Living the Supernatural Life, Part 2 (Romans Sermon 96 of 120)
March 26, 2006 | Andrew Davis
There are three thoughts that bring me joy every day of my life, and all three are focused on the person of Christ. One of them has to do with the past, one of them has to do with the present and one of them has to do with the future.
Concerning the past, it brings me constant delight to know that all of my sins are forgiven through the blood of Christ, much as a candle has been extinguished in an ocean of grace. Just to know that my sin can't even compare with the provision for it, that brings me great joy today. And in that I stand right now up to this very moment, all of my sins in the past are forgiven through the blood of Christ. Isn't that wonderful? Concerning the present, it's a magnificent thing for me to know that Jesus has given me work of eternal consequence to do today, and He will give me everything I need to do that work today. And concerning the future, that someday I will see Jesus face-to-face, therefore all of my best things are yet to come, and nothing, no power in heaven or earth or under the earth can take that from me. Those three things bring me great joy to today. Amen. And so you've had your three-part sermon. I'm done, and so we'll just close in prayer.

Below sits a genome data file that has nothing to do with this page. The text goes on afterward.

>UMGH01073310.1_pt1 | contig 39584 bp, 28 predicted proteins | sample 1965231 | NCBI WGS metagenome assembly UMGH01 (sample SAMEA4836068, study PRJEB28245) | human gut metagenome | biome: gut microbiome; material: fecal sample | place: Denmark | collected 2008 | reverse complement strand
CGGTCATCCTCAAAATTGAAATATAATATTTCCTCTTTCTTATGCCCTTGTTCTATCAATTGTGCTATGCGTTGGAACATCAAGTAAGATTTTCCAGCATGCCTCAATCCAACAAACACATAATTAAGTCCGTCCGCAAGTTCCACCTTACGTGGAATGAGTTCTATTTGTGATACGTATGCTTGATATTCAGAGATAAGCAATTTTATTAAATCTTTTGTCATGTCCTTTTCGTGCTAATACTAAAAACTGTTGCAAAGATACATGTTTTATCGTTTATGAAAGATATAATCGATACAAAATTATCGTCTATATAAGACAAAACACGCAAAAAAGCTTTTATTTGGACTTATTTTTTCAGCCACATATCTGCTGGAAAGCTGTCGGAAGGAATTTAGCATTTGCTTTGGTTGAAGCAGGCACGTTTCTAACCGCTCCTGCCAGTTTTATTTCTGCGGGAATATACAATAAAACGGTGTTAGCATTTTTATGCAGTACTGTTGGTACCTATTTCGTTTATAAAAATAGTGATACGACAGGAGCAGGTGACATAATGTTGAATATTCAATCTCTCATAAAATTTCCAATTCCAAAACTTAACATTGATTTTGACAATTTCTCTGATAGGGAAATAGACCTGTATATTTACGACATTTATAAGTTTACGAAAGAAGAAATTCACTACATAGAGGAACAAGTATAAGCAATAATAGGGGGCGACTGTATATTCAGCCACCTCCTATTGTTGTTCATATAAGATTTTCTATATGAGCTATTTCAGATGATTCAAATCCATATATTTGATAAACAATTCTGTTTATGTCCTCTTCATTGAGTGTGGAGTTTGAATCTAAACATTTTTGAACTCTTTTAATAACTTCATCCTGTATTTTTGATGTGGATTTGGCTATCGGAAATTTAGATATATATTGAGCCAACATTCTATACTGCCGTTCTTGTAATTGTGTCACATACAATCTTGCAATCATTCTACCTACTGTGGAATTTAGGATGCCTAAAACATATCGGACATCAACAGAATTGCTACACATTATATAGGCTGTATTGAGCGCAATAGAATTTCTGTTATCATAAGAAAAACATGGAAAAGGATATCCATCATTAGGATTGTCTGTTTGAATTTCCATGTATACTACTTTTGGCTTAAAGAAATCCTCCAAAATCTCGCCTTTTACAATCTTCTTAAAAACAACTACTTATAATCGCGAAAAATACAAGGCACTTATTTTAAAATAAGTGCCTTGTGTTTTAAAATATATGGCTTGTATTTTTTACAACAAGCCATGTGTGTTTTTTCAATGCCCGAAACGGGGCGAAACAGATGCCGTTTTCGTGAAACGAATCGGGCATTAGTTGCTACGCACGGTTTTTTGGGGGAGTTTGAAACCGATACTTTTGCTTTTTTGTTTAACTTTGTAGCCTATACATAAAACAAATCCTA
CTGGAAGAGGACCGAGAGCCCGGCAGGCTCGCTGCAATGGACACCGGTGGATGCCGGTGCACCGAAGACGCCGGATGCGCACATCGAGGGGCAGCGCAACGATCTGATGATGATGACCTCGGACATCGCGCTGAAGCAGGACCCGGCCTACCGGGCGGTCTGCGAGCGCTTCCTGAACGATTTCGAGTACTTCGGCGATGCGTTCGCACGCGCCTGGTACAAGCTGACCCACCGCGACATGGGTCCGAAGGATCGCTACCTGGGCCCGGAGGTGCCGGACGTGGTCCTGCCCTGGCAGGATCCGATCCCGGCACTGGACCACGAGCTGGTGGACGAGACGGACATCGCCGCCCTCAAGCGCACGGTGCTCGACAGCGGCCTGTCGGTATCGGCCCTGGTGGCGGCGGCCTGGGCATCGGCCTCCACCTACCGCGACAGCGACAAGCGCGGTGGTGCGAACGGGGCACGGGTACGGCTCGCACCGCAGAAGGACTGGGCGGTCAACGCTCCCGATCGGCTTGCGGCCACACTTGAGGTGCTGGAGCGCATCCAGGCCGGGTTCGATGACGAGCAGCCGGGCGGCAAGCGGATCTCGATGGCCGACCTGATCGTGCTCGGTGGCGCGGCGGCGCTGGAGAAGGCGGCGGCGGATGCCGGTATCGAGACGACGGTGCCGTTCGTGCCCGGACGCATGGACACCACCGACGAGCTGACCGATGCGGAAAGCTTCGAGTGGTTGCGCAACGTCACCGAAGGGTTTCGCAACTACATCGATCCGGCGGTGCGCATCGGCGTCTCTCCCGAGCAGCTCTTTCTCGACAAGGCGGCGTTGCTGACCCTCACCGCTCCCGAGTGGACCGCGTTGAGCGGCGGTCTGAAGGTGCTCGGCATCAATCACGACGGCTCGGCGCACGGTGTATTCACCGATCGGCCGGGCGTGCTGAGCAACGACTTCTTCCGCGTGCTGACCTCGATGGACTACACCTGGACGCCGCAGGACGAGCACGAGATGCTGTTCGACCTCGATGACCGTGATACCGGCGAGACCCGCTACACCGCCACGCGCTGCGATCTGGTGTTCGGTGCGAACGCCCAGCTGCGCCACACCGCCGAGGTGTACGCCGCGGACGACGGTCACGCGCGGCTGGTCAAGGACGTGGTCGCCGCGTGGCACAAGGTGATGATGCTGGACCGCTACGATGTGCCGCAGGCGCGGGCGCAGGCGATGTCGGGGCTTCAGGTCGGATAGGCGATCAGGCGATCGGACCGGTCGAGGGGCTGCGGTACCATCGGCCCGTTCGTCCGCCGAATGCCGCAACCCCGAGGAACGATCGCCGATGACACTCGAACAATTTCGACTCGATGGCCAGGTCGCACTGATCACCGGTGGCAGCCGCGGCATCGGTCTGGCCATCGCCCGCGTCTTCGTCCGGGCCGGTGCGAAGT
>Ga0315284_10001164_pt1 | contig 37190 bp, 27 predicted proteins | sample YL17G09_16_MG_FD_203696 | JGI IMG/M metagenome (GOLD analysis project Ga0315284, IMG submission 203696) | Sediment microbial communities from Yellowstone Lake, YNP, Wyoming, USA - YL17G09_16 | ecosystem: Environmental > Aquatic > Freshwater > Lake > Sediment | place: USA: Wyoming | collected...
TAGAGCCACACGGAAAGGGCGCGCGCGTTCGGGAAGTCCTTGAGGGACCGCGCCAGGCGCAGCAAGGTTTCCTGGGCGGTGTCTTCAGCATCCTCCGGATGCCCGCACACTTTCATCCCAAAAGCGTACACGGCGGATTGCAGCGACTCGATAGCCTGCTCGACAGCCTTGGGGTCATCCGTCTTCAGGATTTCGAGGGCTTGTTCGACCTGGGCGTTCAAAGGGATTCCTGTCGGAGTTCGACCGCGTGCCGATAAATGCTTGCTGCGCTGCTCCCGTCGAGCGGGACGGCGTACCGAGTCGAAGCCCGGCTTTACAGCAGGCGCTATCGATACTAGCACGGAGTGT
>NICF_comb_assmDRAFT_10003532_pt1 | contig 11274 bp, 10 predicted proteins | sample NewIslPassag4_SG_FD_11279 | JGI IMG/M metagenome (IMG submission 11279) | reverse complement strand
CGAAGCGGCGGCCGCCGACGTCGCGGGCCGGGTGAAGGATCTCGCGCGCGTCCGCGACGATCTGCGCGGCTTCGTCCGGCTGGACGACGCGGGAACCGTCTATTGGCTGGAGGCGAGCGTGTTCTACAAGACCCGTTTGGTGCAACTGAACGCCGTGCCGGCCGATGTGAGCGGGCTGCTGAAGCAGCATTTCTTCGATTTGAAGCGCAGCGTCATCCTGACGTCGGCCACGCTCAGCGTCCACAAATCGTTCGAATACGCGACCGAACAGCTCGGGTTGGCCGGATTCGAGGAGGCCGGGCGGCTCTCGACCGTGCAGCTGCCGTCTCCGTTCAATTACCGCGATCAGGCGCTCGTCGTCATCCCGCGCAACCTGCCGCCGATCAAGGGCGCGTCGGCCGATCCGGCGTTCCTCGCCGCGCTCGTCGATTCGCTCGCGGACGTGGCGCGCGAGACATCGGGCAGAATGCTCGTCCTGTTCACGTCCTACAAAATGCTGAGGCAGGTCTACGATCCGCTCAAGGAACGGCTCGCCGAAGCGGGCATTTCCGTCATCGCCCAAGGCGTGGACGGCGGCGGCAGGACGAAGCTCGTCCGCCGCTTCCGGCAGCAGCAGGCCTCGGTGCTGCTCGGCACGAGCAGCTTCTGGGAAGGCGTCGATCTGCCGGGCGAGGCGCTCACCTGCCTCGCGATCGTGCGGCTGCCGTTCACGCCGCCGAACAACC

No, there are some practicalities as we look back at that second one. Today God is calling on me and you to live supernaturally for His glory, He's calling on us to do things we ordinarily couldn't do, and He's calling on us to live by the power of the Spirit of God. Now, unlike I mentioned last week, like Peter walking on the water, that's not likely to be something He's going to call you to do today, although if He did call you, He would give you enough power to do it, as He did for Peter. But rather the truth of the incarnation, the truth of Emmanuel, God with us, the truth of Jesus coming down from heaven to earth is that Jesus cares about everyday, ordinary life.